The NCAA (National Collegiate Athletic Association) is a multi-billion-dollar business in which the only people restricted in their earnings are the athletes who are providing the entertainment. Though it seems by now this problem would have been addressed, college athletes continue to be taken advantage of by colleges and universities. There are three main reasons collegiate athletes need to earn a salary and money from sales of individual player-related merchandise. These reasons include the NCAA being an $11-billion-dollar industry, college athletes spending an average of up to 40 hours a week dedicated to their sport, and it might alleviate pressure on professors to treat athletes differently from other students.
The NCAA is a non-profit organization that makes up to $11 billion in revenue each year. Out of this $11 billion dollars, the players receive zero. Meanwhile, top executives, coaches, and athletic directors reap the benefits of massive salaries. "Athletics directors at schools in the NCAA's Football Bowl Subdivision (excluding four that moved up to the FBS in 2012) make an average salary of roughly $515,000, up more than 14% since USA TODAY Sports last looked at AD compensation in October 2011."- Pauline Hyman
However, the audience isn't paying to watch a coach play the game. The players are the ones providing the entertainment for the fans and should be paid for doing so. These massive amounts of money continue to be used to pay staff and improve facilities instead of paying those who physically provide the entertainment.
The hours athletes spend training, practicing, and playing, are enough to constitute a full-time job. However, these athletes still have an academic standard they are required to maintain in order to play and in many cases retain their scholarships. Combining the number of hours, a student has to commit to attending classes and to doing the work for those classes with 40 hours already committed to their respective sport is overwhelming to say the least. The physical and intellectual toll these athletes take should be rewarded with some sort of payment or base salary.
Regardless of the type of job, money management is an extremely important skill for young people to learn. Receiving a salary would allow student athletes to gain an understanding of how to manage their money responsibly. Professional athletes going broke has been a serious problem in our country, and is partially a result of these athletes not being paid during their tenure in college. Many of these athletes have no idea how to spend and save their money once they receive their salaries. Also, when you're a student there are usually a ton of resources that you normally don't have access to. Combining a salary with the help of these resources could improve these student athletes' money-management skills tremendously and better prepare them for the world after sports.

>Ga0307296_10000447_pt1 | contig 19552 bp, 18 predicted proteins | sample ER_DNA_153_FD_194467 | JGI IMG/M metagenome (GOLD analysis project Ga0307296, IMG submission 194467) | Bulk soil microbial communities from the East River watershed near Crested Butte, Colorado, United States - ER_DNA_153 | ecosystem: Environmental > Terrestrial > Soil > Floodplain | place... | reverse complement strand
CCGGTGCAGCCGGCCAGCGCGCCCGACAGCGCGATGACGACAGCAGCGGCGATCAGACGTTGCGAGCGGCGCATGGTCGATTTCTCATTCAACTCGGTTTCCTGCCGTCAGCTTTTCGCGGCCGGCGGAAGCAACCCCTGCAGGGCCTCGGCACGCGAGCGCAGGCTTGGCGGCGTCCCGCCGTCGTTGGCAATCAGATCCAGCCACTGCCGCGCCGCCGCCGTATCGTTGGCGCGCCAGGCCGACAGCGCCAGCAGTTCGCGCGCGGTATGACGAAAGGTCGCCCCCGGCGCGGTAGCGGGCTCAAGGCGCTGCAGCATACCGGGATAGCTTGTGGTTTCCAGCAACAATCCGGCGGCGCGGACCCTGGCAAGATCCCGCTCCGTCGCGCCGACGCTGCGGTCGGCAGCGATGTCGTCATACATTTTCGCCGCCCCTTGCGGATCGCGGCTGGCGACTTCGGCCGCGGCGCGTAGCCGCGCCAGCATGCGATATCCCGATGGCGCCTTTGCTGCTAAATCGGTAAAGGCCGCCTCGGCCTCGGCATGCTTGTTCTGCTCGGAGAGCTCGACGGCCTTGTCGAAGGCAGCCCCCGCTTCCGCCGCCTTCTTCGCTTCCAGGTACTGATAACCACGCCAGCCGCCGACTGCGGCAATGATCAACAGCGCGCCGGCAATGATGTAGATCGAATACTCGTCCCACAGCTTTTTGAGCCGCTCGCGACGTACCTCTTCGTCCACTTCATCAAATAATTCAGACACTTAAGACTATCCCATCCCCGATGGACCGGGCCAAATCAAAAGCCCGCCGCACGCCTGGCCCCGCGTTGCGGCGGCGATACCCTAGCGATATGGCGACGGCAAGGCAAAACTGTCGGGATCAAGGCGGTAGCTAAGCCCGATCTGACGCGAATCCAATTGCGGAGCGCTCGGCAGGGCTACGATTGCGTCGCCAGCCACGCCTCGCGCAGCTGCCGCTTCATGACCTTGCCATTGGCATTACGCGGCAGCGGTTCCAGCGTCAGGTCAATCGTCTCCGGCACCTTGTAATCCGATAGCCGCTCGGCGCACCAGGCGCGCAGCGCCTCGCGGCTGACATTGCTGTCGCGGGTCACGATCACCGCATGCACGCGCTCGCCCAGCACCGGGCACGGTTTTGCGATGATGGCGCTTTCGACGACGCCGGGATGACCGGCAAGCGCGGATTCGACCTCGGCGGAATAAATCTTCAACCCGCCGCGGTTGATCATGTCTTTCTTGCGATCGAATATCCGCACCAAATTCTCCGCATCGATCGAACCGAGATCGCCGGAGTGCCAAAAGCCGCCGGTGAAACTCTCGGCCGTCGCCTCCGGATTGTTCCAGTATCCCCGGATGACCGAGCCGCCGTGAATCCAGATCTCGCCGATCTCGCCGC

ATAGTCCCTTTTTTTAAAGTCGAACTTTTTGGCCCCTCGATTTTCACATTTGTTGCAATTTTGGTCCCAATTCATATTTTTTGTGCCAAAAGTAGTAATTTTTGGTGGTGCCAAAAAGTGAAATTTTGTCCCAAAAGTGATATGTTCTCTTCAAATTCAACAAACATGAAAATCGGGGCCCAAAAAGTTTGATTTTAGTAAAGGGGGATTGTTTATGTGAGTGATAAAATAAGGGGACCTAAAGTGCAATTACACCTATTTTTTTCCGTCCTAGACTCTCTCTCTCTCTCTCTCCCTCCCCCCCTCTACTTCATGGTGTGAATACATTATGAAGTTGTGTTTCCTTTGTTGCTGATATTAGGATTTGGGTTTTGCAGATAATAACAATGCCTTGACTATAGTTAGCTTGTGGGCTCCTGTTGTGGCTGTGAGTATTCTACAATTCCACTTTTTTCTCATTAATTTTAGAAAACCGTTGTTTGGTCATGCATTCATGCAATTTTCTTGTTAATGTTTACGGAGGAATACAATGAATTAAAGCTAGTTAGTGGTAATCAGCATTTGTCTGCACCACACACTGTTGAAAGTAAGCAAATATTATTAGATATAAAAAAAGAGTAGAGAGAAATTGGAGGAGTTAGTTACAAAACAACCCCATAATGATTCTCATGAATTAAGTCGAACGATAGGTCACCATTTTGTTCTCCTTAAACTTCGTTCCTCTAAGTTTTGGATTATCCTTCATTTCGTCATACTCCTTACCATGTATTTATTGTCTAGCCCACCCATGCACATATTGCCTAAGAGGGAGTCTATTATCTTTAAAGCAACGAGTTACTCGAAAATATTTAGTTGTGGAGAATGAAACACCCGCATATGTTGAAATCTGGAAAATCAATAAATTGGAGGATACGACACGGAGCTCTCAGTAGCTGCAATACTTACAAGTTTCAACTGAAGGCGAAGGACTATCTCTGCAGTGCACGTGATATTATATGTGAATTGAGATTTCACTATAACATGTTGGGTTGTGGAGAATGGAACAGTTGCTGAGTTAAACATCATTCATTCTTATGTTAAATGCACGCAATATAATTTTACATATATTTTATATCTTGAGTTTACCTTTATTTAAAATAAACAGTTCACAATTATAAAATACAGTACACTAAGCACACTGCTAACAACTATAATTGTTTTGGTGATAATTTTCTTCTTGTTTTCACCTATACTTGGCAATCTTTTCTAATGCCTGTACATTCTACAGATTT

The problem of student athletes not going to class or getting meaningful majors is an issue in college sports. Many of these athletes are only seen as a four-year investment for the school rather than a chance for the students to educate themselves for their futures. They could spend even more money on tutors and internship programs and make sure athletes really are ready to enter the workforce, rather than pretend players benefit from coaches making more money. 
If the NCAA expects its athletes to perform both athletically and academically to its standards, the athletes should expect to be compensated in return. While I understand it may be hard to determine the amount the student athletes should receive, I think it's about time the NCAA provided some possible solutions. This "non-profit" organization reaps the benefits of massive revenues that are the result of the players providing the entertainment. It is time for these student athletes to be able to monetarily capitalize from their athletic commitment to their respective college or university.
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